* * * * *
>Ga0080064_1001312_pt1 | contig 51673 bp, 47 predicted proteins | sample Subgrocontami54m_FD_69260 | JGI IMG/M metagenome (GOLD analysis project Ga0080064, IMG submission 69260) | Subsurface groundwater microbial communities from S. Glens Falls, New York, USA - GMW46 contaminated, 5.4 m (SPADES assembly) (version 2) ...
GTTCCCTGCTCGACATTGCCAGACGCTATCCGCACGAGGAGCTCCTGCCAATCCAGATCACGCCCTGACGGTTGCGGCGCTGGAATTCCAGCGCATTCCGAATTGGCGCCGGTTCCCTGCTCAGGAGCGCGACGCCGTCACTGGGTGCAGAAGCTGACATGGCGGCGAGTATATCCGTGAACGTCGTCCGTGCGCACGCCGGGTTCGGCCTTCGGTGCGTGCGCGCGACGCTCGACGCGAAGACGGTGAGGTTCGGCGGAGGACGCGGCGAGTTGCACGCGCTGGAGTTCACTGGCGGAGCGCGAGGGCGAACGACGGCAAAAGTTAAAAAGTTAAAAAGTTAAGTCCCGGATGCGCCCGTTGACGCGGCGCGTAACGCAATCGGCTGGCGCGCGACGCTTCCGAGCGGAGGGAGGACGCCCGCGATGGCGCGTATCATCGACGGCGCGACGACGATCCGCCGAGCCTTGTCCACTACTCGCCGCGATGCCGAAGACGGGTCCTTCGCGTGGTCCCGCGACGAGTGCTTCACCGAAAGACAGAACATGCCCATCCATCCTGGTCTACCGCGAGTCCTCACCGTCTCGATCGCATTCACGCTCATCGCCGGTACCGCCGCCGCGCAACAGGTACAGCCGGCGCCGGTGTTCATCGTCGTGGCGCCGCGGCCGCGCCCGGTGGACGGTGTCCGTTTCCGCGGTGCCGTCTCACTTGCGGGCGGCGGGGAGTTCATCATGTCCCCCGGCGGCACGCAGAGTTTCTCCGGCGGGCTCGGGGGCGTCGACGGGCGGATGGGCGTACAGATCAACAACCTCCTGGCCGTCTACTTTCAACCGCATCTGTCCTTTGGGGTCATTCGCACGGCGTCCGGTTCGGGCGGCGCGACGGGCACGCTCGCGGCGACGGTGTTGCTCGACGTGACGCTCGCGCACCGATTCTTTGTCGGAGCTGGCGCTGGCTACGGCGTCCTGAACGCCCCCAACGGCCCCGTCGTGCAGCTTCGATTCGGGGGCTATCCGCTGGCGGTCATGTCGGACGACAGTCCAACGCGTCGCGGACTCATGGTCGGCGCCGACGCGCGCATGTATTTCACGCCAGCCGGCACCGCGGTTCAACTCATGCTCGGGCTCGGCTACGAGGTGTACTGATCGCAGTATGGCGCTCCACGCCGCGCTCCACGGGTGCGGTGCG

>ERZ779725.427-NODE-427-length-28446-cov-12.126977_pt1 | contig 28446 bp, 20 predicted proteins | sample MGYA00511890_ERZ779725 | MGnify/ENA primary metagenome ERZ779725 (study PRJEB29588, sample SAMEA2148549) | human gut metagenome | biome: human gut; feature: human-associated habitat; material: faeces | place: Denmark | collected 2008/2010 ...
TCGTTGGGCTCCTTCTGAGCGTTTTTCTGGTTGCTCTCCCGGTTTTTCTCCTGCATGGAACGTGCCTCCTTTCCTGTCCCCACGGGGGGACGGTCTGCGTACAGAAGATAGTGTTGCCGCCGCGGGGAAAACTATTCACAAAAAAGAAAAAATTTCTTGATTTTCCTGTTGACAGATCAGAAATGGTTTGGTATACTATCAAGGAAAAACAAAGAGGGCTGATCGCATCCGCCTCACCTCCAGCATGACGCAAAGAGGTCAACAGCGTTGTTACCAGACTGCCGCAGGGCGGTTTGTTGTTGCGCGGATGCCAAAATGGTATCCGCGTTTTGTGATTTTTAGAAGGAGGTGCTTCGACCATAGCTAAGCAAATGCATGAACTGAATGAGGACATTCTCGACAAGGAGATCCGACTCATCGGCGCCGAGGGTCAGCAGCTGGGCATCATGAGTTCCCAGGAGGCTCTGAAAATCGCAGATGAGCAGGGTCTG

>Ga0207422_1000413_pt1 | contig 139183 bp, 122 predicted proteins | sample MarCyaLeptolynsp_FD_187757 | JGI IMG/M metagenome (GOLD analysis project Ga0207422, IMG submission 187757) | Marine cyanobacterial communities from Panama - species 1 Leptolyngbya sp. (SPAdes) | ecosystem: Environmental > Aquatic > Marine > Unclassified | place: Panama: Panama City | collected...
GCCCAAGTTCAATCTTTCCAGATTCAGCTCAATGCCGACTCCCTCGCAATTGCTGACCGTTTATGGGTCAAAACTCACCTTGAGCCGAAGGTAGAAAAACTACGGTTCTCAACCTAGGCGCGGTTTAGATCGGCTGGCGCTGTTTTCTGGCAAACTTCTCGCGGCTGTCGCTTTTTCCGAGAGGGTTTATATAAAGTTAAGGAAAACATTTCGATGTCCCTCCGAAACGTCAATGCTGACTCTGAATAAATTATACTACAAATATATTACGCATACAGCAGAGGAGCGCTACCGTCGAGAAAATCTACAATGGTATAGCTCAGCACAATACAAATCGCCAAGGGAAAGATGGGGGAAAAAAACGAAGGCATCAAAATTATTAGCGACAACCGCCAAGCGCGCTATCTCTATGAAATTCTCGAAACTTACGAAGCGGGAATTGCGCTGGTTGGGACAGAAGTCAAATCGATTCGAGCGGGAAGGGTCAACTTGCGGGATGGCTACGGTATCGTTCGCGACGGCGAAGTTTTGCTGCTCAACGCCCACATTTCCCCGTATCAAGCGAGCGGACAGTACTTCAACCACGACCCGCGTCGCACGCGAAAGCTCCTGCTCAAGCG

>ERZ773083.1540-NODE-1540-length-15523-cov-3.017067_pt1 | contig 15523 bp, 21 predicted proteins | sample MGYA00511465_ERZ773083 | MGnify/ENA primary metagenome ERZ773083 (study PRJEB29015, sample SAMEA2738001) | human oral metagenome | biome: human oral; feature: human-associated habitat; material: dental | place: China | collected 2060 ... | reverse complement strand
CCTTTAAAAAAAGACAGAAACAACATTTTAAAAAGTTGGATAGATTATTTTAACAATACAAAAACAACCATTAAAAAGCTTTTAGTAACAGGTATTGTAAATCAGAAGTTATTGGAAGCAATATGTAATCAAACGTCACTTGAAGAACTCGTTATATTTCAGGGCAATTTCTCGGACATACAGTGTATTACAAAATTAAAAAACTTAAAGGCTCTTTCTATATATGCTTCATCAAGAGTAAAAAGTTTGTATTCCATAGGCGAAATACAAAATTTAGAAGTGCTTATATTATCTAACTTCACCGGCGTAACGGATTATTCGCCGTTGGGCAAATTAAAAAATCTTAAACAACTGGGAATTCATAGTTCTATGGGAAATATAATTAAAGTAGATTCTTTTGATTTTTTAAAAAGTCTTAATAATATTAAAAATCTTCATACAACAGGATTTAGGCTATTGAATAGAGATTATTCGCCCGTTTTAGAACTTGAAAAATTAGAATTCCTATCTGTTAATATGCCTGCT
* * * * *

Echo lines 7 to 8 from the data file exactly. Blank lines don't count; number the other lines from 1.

>ERZ773083.1540-NODE-1540-length-15523-cov-3.017067_pt1 | contig 15523 bp, 21 predicted proteins | sample MGYA00511465_ERZ773083 | MGnify/ENA primary metagenome ERZ773083 (study PRJEB29015, sample SAMEA2738001) | human oral metagenome | biome: human oral; feature: human-associated habitat; material: dental | place: China | collected 2060 ... | reverse complement strand
CCTTTAAAAAAAGACAGAAACAACATTTTAAAAAGTTGGATAGATTATTTTAACAATACAAAAACAACCATTAAAAAGCTTTTAGTAACAGGTATTGTAAATCAGAAGTTATTGGAAGCAATATGTAATCAAACGTCACTTGAAGAACTCGTTATATTTCAGGGCAATTTCTCGGACATACAGTGTATTACAAAATTAAAAAACTTAAAGGCTCTTTCTATATATGCTTCATCAAGAGTAAAAAGTTTGTATTCCATAGGCGAAATACAAAATTTAGAAGTGCTTATATTATCTAACTTCACCGGCGTAACGGATTATTCGCCGTTGGGCAAATTAAAAAATCTTAAACAACTGGGAATTCATAGTTCTATGGGAAATATAATTAAAGTAGATTCTTTTGATTTTTTAAAAAGTCTTAATAATATTAAAAATCTTCATACAACAGGATTTAGGCTATTGAATAGAGATTATTCGCCCGTTTTAGAACTTGAAAAATTAGAATTCCTATCTGTTAATATGCCTGCT